Edmonton Oilers

NHL playoff series digested: Anaheim Ducks – Edmonton Oilers (4-3)

Eleven years after dispatching two Californian teams in route to the Stanley Cup Final, the Edmonton Oilers aspired to rehash history by sending home the Anaheim Ducks following a first round scalping of the San Jose Sharks. They came close, stretching the tie to the limit after a slew of high-scoring games, but capitulated in Game 7 to the Anaheim Ducks, a team that pulled through by exorcizing the demons of recent meltdowns. Here’s how they did it. 

Series Results:

Game 1: Edmonton Oilers 5 @ 3 Anaheim Ducks

Game 2: Edmonton Oilers 2 @ 1 Anaheim Ducks

Game 3: Anaheim Ducks 6 @ 3 Edmonton Oilers

Game 4: Anaheim Ducks 4 @ 3 Edmonton Oilers (OT)

Game 5: Edmonton Oilers 3 @ 4 Anaheim Ducks (2 OT)

Game 6: Anaheim Ducks 1 @ 7 Edmonton Oilers

Game 7: Edmonton Oilers 1 @ 2 Anaheim Ducks

 

Kesler unit oppresses Connor McDavid

Playoff action is all about matchups and it doesn’t get much bigger than seeing the most exciting young player in the World chased unrelentingly by a pesky two-way maven and his two apprentices. In order to advance, the Oilers knew Connor McDavid would have to find a way to duck out Ryan Kesler, Jakob Silfverberg and Andrew Cogliano and impact the game at even strength, but it simply didn’t happen consistently.

The 20-year-old wunderkind picked up just two 5 on 5 points over the 7-game slate, and spent myriad shifts separated from the puck, unable to break out in transition with speed as the opposition grinded in the boards and Kesler attached himself by the hip as soon as the puck changed hands, limiting McDavid’s touches to a minimum and the strokes of genius to a single dazzling goal in Game 3.

Connor McDavid (#97) and Ryan Kesler (#17) tangled up during Game 4 (Photo by Andy Devlin/NHLI via Getty Images)

The outcome of such suffocating pressure was a flummoxed, frustrated superstar restricted to uncharacteristic sub-45% totals in adj. CF%, scoring chances for% and high-danger CF% despite a 7-6 edge in goals-for at 5 on 5 while on the ice. More than enough to allow the Ducks’ depth to take over and tilt the series, as Anaheim lumped a 55.69 CF% (2nd best in the second round), 55.1 SCF% and 54.3 HD CF% that sustained a 19-16 superiority in even-strength goals.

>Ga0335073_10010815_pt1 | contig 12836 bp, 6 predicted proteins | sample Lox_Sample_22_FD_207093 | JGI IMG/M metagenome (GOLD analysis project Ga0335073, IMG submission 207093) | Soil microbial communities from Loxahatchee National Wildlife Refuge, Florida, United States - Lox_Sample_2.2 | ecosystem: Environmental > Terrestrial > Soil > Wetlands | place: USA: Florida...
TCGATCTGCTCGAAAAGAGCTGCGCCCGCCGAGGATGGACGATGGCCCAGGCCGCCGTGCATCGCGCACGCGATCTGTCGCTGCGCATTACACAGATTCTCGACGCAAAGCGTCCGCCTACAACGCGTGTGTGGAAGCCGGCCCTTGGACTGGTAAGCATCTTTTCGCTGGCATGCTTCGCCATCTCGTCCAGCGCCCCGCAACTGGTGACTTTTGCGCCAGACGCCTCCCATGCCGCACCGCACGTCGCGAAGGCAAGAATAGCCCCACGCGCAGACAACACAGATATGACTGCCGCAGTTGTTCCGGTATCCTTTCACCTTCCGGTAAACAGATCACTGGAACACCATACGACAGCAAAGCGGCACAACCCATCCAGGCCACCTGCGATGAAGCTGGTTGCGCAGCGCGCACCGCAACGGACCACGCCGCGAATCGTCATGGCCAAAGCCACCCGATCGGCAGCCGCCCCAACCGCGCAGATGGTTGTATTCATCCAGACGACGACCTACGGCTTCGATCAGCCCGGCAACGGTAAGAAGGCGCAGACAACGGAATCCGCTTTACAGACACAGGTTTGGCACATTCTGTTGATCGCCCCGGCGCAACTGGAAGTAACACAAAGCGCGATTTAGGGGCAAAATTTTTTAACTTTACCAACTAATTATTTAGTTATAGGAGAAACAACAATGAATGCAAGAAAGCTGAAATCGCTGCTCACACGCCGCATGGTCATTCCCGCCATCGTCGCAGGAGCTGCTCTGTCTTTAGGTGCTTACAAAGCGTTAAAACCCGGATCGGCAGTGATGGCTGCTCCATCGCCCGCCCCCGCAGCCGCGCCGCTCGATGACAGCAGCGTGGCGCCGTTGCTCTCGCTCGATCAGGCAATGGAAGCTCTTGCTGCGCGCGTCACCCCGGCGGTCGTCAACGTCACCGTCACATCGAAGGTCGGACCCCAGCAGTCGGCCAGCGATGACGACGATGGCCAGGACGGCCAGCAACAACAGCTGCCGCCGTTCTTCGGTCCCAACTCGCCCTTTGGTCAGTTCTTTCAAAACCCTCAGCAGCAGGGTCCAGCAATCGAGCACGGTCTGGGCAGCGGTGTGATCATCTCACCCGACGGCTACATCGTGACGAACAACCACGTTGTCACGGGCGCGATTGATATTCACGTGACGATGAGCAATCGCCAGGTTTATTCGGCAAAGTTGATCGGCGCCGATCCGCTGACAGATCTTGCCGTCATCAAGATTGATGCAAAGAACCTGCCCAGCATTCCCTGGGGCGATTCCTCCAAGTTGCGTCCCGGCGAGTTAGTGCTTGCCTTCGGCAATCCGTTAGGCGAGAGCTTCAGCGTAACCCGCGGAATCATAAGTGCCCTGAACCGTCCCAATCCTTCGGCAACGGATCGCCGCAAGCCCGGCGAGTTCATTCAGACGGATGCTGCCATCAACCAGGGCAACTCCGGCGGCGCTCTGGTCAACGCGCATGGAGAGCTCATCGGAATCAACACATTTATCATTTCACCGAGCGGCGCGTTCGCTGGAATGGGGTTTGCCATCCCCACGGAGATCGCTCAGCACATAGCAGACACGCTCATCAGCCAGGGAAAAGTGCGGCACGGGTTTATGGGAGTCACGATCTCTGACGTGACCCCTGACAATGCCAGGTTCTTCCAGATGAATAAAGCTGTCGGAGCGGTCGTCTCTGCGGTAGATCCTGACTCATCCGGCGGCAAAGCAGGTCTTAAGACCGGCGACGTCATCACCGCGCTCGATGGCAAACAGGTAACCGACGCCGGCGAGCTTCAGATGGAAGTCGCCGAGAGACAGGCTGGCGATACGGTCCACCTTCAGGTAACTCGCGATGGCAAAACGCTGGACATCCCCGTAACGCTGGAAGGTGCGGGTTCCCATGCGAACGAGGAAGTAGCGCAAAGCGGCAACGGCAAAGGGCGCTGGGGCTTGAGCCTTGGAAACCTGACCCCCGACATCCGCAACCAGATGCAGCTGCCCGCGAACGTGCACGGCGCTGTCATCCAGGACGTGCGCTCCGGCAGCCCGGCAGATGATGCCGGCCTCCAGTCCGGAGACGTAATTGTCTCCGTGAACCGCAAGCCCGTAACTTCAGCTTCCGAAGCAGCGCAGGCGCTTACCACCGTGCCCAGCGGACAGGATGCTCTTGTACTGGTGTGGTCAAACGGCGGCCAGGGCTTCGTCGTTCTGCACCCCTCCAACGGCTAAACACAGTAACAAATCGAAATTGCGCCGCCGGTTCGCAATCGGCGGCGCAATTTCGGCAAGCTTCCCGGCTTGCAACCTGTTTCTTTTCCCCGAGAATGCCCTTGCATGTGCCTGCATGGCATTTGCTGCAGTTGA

Oilers fail to nurse precious multi-goal advantages

For the second consecutive series, Edmonton squared off against a team boasting significantly more playoff experience, and the ebbs and flows of the series would end up ascertaining that can still be a germane factor in determining the victorious side. The youth, callowness and a certain lack of poise were readily evident in the way the Oilers cracked under pressure and conceded three goals in the final minutes of Game 5 to squander a crucial win, but there were a few more moments where things unravelled quickly while not necessarily leading to defeat.

Goal scorer Corey Perry (#10) and teammates Josh Manson (#42) and Rickard Rakell (#67) celebrate victory in the 2OT of Game 5 (Photo by Harry How/Getty Images)

For instance, the Oilers left Anaheim with a 2-0 advantage however not without a major dose of fortune, blowing a two-goal lead in a three-minute stretch during the third period of the first encounter only to get bailed out by a lucky banked shot, and barely surviving another third period push in Game 2 where Patrick Eaves and Cam Fowler found the post. And since these things usually even out, it went south for the Oilers on the return home.

In Game 3, the Oilers rallied back spectacularly from three goals down only to surrender all the momentum from McDavid’s amazing goal when fourth-liner Chris Wagner responded just a few seconds later. The Ducks would escape with a 6-3 win, and then overcame a two-goal deficit in Game 4 by striking three consecutive times in the second period before securing victory in overtime.